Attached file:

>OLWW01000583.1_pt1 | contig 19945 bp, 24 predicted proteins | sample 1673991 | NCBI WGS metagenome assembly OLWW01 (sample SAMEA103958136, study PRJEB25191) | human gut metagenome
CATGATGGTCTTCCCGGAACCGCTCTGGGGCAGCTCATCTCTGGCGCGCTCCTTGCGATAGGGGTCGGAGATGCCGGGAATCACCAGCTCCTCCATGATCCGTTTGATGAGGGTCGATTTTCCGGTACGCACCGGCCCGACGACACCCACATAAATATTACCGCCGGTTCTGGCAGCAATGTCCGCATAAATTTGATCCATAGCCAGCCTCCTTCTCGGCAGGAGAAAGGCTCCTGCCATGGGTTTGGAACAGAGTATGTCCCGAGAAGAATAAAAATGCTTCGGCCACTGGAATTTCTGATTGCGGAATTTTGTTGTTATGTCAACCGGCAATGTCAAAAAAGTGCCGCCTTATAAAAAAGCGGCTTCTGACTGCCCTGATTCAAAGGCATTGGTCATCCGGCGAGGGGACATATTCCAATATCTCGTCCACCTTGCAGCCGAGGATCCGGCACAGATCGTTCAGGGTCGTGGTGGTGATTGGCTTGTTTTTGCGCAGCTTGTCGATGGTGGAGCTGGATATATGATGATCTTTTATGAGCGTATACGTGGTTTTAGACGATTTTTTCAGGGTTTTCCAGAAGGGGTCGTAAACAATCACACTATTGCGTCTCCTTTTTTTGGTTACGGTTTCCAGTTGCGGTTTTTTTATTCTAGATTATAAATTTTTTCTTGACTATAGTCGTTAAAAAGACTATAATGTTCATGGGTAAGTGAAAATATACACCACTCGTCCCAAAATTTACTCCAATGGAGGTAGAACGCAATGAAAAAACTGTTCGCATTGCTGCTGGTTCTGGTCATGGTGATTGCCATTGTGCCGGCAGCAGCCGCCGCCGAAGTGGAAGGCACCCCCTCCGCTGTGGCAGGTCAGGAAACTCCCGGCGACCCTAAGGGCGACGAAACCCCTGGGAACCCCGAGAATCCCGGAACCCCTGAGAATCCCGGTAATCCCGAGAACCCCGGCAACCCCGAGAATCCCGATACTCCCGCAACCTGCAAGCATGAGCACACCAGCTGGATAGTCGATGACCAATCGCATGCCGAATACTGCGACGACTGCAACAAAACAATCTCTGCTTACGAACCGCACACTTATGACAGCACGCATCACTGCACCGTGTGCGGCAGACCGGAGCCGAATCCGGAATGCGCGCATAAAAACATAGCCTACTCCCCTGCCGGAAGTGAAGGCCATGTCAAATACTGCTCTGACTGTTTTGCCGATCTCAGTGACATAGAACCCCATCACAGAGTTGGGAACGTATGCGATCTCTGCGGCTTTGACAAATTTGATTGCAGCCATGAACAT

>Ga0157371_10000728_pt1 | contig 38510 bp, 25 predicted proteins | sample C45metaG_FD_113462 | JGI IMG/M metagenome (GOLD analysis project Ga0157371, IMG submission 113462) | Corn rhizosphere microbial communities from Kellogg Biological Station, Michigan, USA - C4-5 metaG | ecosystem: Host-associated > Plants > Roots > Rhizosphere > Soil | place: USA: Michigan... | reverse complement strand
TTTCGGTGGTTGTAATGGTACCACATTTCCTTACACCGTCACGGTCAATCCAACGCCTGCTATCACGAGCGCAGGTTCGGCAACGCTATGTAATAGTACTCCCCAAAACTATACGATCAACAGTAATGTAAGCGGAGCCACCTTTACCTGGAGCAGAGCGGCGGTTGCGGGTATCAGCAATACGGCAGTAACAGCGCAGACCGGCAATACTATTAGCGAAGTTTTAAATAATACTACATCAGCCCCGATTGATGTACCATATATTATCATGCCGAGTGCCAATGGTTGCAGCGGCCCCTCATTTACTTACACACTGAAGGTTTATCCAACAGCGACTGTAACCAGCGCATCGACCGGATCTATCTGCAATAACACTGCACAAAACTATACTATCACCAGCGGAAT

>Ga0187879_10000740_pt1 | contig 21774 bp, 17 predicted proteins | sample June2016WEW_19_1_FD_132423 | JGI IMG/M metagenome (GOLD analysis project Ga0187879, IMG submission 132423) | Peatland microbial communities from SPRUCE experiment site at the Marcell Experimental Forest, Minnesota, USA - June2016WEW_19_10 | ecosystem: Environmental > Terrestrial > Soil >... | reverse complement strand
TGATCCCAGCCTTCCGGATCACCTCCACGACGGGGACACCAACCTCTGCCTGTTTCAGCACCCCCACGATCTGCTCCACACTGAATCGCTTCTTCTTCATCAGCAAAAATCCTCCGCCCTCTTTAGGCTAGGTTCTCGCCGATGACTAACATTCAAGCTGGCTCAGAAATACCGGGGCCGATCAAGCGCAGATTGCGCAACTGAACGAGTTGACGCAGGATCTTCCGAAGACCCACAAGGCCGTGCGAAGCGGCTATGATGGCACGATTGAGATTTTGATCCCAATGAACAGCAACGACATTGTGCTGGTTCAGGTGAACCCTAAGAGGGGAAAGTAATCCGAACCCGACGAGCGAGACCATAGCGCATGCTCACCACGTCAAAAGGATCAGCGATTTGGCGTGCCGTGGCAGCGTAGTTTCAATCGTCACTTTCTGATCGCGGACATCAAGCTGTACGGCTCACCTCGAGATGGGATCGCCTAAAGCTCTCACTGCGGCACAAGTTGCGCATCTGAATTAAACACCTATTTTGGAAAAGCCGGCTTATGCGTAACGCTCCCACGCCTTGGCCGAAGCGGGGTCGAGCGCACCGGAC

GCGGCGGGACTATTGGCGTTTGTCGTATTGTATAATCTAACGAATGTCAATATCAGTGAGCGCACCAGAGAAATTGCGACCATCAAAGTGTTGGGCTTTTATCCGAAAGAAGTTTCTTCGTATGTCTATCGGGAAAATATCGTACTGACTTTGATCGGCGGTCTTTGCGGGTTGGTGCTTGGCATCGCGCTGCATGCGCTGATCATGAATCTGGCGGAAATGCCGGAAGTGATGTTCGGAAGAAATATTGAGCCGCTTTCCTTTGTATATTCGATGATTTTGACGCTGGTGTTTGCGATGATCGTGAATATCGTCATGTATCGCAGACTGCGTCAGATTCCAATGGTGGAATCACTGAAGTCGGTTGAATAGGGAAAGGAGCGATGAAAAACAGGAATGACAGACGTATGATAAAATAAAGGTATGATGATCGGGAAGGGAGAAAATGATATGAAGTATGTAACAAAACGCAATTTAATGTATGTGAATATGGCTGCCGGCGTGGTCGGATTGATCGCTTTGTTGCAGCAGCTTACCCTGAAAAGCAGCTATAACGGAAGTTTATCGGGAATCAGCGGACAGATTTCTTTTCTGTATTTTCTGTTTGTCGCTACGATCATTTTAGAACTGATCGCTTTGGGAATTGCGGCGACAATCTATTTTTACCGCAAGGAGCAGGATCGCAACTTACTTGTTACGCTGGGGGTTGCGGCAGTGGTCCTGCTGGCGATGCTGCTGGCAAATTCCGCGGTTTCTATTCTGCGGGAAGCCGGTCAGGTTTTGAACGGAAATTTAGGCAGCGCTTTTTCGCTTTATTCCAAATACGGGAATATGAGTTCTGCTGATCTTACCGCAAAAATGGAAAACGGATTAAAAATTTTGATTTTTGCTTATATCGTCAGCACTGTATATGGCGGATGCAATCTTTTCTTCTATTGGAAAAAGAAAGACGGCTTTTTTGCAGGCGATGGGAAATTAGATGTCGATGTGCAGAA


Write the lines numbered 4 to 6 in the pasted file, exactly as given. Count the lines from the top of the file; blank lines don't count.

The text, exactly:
TTTCGGTGGTTGTAATGGTACCACATTTCCTTACACCGTCACGGTCAATCCAACGCCTGCTATCACGAGCGCAGGTTCGGCAACGCTATGTAATAGTACTCCCCAAAACTATACGATCAACAGTAATGTAAGCGGAGCCACCTTTACCTGGAGCAGAGCGGCGGTTGCGGGTATCAGCAATACGGCAGTAACAGCGCAGACCGGCAATACTATTAGCGAAGTTTTAAATAATACTACATCAGCCCCGATTGATGTACCATATATTATCATGCCGAGTGCCAATGGTTGCAGCGGCCCCTCATTTACTTACACACTGAAGGTTTATCCAACAGCGACTGTAACCAGCGCATCGACCGGATCTATCTGCAATAACACTGCACAAAACTATACTATCACCAGCGGAAT

>Ga0187879_10000740_pt1 | contig 21774 bp, 17 predicted proteins | sample June2016WEW_19_1_FD_132423 | JGI IMG/M metagenome (GOLD analysis project Ga0187879, IMG submission 132423) | Peatland microbial communities from SPRUCE experiment site at the Marcell Experimental Forest, Minnesota, USA - June2016WEW_19_10 | ecosystem: Environmental > Terrestrial > Soil >... | reverse complement strand
TGATCCCAGCCTTCCGGATCACCTCCACGACGGGGACACCAACCTCTGCCTGTTTCAGCACCCCCACGATCTGCTCCACACTGAATCGCTTCTTCTTCATCAGCAAAAATCCTCCGCCCTCTTTAGGCTAGGTTCTCGCCGATGACTAACATTCAAGCTGGCTCAGAAATACCGGGGCCGATCAAGCGCAGATTGCGCAACTGAACGAGTTGACGCAGGATCTTCCGAAGACCCACAAGGCCGTGCGAAGCGGCTATGATGGCACGATTGAGATTTTGATCCCAATGAACAGCAACGACATTGTGCTGGTTCAGGTGAACCCTAAGAGGGGAAAGTAATCCGAACCCGACGAGCGAGACCATAGCGCATGCTCACCACGTCAAAAGGATCAGCGATTTGGCGTGCCGTGGCAGCGTAGTTTCAATCGTCACTTTCTGATCGCGGACATCAAGCTGTACGGCTCACCTCGAGATGGGATCGCCTAAAGCTCTCACTGCGGCACAAGTTGCGCATCTGAATTAAACACCTATTTTGGAAAAGCCGGCTTATGCGTAACGCTCCCACGCCTTGGCCGAAGCGGGGTCGAGCGCACCGGAC